So I suppose the idea of RT is that the factions are generally going to have the edge over characters - because each success in character-creation effectively means *three* points for a faction, to a characters' one. And factions always at least break even out of deals. So it felt to me as though getting only one successful character was kind of the right result, and being willing and able to make a character's failure interesting is kind of key. Aside from cyberpunk, it feels very much like a system designed for brutal worlds, where stakes are high, life is cheap, dreams are usually destroyed and there is no reliable central authority - Hollywood noir, Gold Rush town, late Republic/early imperial Rome, postapocalypse.
Ben R.
Group Organizer
Seattle, WA
Post #: 519
I think Usthir was a bad choice, in hindsight. Too civilized for the murderous City of Dreams. But I really liked how it all came together in the end, challenging Norga (now of the pirate faction) to shelter the unfortunate barbarian princess but hiding from her that it would save the city. It also tied quite neatly into Bonesplitter’s success, since his whole story was about a barbarian making it good and joining the nobles.

And Alistair… oh Alistair. Most adorable swords & sorcery hero evar. Was it just me or was anyone else expecting Lady Virix to find him a date for the prom?

she could have killed him with a hidden dagger - but couldn't kill her old friend, and chose instead to marry him and put her revenge on hold
That was extremely cool. I think it highlights the strength of the “loser narrates for the winner” method (an idea that carries back to even older games like Trollbabe, but probably doesn’t get used enough), which is that the player is always the best person to sympathetically describe their own character getting beaten. Far more fun than having someone else tell you about awful things happening to your hero.

Yeah, cutting deals with factions is bad for *everyone*. No one ever did it, but you can spend successes to injure the faction you are up against. That can be very useful particularly if they are positioned as a group you expect to fight a lot.

Two rules mistakes:

One rule I totally forgot: when a character wins their goal (like Bonesplitter) they get to roll and use the successes to injure factions. Which is a sweet victory lap.

Also, in the original (more complex version) factions can’t increase influence (their one stat) during Intro scenes. They can do other stuff that adds bonuses later. We originally played with no stat being raised more than one in a scene (for anybody) — we should probably go back to that, which would apply to factions as well. So they’d come it at 5 at best after the intro. Still tougher than the original rules, but not as bad as a 6 or 7.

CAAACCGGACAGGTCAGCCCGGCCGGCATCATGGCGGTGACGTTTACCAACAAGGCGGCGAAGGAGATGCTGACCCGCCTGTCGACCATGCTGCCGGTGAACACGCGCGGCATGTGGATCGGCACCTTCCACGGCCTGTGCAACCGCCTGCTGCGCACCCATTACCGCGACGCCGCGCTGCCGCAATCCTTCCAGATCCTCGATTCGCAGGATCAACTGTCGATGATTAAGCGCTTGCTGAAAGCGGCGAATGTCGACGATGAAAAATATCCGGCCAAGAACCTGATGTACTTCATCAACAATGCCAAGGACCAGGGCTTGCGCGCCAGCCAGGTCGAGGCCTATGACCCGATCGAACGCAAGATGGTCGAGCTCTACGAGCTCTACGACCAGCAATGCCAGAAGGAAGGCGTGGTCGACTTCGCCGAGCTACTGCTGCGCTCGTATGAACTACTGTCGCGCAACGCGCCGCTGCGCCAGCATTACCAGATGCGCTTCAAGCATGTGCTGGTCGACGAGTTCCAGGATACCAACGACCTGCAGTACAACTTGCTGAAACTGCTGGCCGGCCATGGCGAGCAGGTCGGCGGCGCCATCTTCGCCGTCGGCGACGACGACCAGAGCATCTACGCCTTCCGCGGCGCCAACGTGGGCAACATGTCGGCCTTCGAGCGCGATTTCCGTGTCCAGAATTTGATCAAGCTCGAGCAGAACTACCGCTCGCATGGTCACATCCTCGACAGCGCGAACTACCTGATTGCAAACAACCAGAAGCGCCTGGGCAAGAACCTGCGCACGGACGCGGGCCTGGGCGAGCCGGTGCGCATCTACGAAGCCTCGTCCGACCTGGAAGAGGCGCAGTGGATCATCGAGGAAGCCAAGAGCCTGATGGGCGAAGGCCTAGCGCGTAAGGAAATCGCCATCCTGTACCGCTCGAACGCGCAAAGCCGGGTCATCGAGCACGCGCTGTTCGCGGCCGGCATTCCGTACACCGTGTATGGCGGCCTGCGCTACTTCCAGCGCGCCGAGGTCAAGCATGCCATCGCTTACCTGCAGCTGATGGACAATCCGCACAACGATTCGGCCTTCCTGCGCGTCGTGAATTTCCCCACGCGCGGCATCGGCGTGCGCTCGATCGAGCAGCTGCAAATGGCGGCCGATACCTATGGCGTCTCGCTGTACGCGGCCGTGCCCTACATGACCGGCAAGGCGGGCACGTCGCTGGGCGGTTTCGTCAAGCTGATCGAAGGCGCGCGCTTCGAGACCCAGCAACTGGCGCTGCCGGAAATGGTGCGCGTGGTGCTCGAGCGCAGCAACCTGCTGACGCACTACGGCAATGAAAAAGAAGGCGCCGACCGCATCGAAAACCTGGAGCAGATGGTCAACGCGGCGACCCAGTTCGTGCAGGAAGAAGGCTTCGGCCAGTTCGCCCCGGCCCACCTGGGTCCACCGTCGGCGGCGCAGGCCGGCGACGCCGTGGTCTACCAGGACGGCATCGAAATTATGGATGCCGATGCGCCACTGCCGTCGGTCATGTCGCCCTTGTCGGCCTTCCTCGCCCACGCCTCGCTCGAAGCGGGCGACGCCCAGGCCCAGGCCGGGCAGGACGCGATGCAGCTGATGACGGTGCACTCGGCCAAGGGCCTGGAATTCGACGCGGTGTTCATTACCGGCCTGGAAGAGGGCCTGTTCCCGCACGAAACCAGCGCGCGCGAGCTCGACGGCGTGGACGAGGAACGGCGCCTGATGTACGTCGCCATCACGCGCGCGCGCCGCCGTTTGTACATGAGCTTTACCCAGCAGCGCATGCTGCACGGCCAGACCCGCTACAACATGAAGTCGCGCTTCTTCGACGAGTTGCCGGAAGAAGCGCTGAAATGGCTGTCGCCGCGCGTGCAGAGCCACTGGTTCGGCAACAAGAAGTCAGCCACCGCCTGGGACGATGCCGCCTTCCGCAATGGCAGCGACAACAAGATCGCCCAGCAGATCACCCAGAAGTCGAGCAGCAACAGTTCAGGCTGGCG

I need to adjust and compile our changes and add them back into the Remember Tomorrow rules hack thread, but I’m thinking of some other tweaks. I’ll post them in here in a bit because I want to see what you guys think and get input from anyone else who’s played RT.
Sam Kabo A.
user 30231972
Honolulu, HI
Post #: 91
Yeah, I think that both Usthir and Decimus struggled a bit in their early scenes due to not being naturally get-your-hands-dirty kinds of characters. Part of it was that we weren't always great at framing scenes as antagonists, either - we had a lot of scenes of the form 'a representative of the faction shows up and issues a warning,' which tends not to have much potential to move the plot forwards. Maybe it'd help if the antagonist had a little more information about what the character was doing in general to advance their goal, so that the antagonist could expand on that as a preamble to the faction's involvement?

"What are you working on in general? How?"

"Ludovico's trying to break out of jail. He's kind of a physical guy more than a schemer, so probably something daring and athletic."

"Okay. It's a moonless night. Ludovico has stolen enough bedsheets to make a rope, and he's making it down the side of the building. Just when he's stepped off the side, he realises that the four currently-unimprisoned members of the Esperanza Gang are gathered at the wall's foot, and wishes he hadn't shared his plans with quite so many fellow-inmates..."
Ben R.
Group Organizer
Seattle, WA
Post #: 520
Maybe it'd help if the antagonist had a little more information about what the character was doing in general to advance their goal, so that the antagonist could expand on that as a preamble to the faction's involvement?
That's exactly right. The Intro scene is supposed to set the character in motion and show their story goal and how they're approaching it. And before any conflict scene, instead of just unilaterally framing a scene, the antagonist is encouraged to have a dialog with the hero about what they've been doing, take into account what they did last, etc.

I think we leaned too much towards the antagonist narrating what the hero had been doing up to that point, instead of asking. I suspect it's a natural mistake since when you're the antagonist it's *your* turn, so you expect to frame.